“The next day [the audit] was released, which didn’t paint a pretty picture,” said Lynch-Walsh. “The board could have let someone go within 90 days. They chose not to do it. The thing of it is, they established a precedence that day. We witnessed the superintendent either lying to them or being woefully uninformed. I don’t know which one it is. He also turned a corner that day. He flat out said to them that day, ‘there is no audit,’ and then it was proven there was an audit the next day.”

Unfortunately, she said that one vote couldn’t have changed the outcome when there are many board members in the majority wanting to vote him through and said more board members are needed in the majority who are willing to do the right thing, which would have been to at least wait a day. “It’s not like they couldn’t call a special school board meeting.”

Lynch-Walsh said that the board forgets that the superintendent is their employee, so they basically let him know that day that they were okay with letting him do whatever he wanted to do. She believes the majority, not all of them, but at least five members take the lead from Runcie on any given day. She said this was also an issue with the school board back in the last Grand Jury report on facilities-related matters where they criticized that board for relying too much on the superintendent for their information and suggested they educate themselves on facilities-related construction matters.

“But that hasn’t happened here, and so as long as you have at least five members willing to take the lead from Mr. Runcie, we’re going to have that decision being made and him not being held accountable. “

$800 Million Bonds

Lynch-Walsh has first-hand experience with procurement and doesn’t have a lot of confidence in the process.

“They just hired a new director and the manager over there – neither of whom appear to have experience in government procurement. And yet, the director is the person in charge of the $800 million bond program in terms of procuring the construction and professional services.”

Currently, there are three design builds for Stranahan, Northeast, and Blanch Ely High Schools. She said that Stranahan and Northeast were the poster children for the bonds and were the two schools that were used as the reason for needing bond money. Plans were again rejected on March 31, creating a three or four-month delay until they can rebid the projects. This was the third meeting she had attended without awarding a contract creating another construction delay because something was done incorrectly.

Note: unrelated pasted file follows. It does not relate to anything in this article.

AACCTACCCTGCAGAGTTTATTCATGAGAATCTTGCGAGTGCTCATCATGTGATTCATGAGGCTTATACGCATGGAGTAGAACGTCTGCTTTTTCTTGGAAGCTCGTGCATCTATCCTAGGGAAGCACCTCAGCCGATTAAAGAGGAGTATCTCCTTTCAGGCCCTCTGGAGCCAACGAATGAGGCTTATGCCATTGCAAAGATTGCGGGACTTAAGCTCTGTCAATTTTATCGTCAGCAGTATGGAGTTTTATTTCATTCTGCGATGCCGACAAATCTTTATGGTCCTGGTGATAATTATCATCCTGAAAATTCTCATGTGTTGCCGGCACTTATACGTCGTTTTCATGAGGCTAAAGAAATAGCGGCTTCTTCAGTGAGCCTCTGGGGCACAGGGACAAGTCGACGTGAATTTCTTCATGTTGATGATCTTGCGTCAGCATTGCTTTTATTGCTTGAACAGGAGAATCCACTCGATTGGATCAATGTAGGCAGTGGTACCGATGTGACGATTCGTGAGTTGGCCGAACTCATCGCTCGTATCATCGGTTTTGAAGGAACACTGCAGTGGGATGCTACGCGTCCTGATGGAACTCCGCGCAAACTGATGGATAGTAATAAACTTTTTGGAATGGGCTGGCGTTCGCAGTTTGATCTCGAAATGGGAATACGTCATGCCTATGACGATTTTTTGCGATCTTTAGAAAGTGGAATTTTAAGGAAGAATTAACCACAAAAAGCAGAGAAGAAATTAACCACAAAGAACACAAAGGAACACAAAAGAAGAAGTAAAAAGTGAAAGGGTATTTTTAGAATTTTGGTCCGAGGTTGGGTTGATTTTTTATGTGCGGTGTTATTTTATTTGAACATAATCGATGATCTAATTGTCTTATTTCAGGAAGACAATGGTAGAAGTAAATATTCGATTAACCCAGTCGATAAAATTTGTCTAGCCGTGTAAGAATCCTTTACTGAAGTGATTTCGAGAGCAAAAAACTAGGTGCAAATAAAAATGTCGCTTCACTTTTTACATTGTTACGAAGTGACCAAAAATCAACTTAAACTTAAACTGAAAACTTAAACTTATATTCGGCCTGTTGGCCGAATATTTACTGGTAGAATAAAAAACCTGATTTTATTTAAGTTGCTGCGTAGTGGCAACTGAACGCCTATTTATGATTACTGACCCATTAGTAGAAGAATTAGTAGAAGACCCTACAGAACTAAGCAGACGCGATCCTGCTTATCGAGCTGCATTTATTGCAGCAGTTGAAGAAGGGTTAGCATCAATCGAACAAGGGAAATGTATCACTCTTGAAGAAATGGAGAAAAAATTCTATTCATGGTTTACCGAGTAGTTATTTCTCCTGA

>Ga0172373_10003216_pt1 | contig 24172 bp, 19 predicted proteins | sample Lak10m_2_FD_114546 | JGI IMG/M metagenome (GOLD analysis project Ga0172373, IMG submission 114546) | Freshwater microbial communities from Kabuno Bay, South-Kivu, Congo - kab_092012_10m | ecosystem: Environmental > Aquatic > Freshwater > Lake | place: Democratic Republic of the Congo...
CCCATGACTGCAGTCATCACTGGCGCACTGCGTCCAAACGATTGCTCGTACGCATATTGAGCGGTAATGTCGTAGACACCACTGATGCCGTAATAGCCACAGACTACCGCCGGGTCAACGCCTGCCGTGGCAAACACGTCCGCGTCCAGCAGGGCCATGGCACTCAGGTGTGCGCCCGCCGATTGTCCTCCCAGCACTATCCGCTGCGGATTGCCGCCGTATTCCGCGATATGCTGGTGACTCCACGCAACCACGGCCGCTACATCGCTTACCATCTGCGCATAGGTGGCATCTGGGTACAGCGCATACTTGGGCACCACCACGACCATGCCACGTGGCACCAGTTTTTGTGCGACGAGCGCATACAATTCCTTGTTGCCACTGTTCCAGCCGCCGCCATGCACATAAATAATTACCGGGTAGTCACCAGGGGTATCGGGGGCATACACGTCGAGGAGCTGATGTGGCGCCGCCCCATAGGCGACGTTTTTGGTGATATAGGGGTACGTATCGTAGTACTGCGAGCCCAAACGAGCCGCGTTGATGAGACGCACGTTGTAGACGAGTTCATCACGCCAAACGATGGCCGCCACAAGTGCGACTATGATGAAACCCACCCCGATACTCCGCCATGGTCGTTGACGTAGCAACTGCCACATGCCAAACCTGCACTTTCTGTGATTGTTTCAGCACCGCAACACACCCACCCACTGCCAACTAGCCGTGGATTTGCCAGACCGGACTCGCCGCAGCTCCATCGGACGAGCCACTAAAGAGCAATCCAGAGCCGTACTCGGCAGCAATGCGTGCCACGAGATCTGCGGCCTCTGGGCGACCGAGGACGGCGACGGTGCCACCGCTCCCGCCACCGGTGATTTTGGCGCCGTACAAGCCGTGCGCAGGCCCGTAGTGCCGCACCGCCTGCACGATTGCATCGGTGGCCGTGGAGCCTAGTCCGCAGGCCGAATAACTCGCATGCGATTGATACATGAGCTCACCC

Lynch-Walsh said that she would like to see the district as dedicated to communications day-to-day as they were when they wanted the parents to vote for the $800 million bond because they were relentless – and effective.

“Runcie’s background is in IT, and yet you’d never know that because the communications between schools and parents are very much like they were 20 years ago. For instance, if a parent wants to speak at a board meeting, they must do it by telephone. Ironically, Chicago public schools, where Runcie is from, allows registration online,” she said.

Another issue is that all these parent volunteer advisory groups offer feedback, and there is no evidence that this feedback is ever acted upon. Typically, she says they don’t offer much change from these forums and advisory committees unless the administration was going to do anyway. There should be a timeline involved for the district to respond, and if it’s feasible, it should be implemented.

“How do you expect to keep people motivated when everything they suggest to you is not acted upon.”

Lynch-Walsh is a 20 year resident of Plantation, where she lives with her husband and two children and has been endorsed by the Broward Teacher’s Union, the AFL-CIO, and the National Women’s Political Caucus. This election is on August 30, 2016.  She is running for School Board District 5 against Rosalind Osgood. Nathalie Lynch-Walsh  

District 5 covers:

North Lauderdale
Tamarac (east)
Plantation – North of Broward Blvd East of Nob Hill east to 7th Ave
Lauderdale Lakes

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Sharon Aron Baron
Sharon Aron Baron
Sharon Aron Baron is the Editor of Talk Media and Tamarac Talk, Coral Springs Talk, and Parkland Talk. Tamarac Talk was created in 2011 to provide News for the residents of Tamarac and is the #1 News Source for Residents.